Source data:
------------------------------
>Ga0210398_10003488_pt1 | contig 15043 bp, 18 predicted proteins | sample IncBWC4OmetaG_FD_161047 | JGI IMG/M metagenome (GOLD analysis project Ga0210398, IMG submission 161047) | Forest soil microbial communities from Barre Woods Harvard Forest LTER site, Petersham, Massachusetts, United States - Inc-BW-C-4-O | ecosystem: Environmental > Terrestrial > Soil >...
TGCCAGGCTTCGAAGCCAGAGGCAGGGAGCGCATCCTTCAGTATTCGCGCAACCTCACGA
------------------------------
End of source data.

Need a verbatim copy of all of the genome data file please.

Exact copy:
>Ga0210398_10003488_pt1 | contig 15043 bp, 18 predicted proteins | sample IncBWC4OmetaG_FD_161047 | JGI IMG/M metagenome (GOLD analysis project Ga0210398, IMG submission 161047) | Forest soil microbial communities from Barre Woods Harvard Forest LTER site, Petersham, Massachusetts, United States - Inc-BW-C-4-O | ecosystem: Environmental > Terrestrial > Soil >...
TGCCAGGCTTCGAAGCCAGAGGCAGGGAGCGCATCCTTCAGTATTCGCGCAACCTCACGA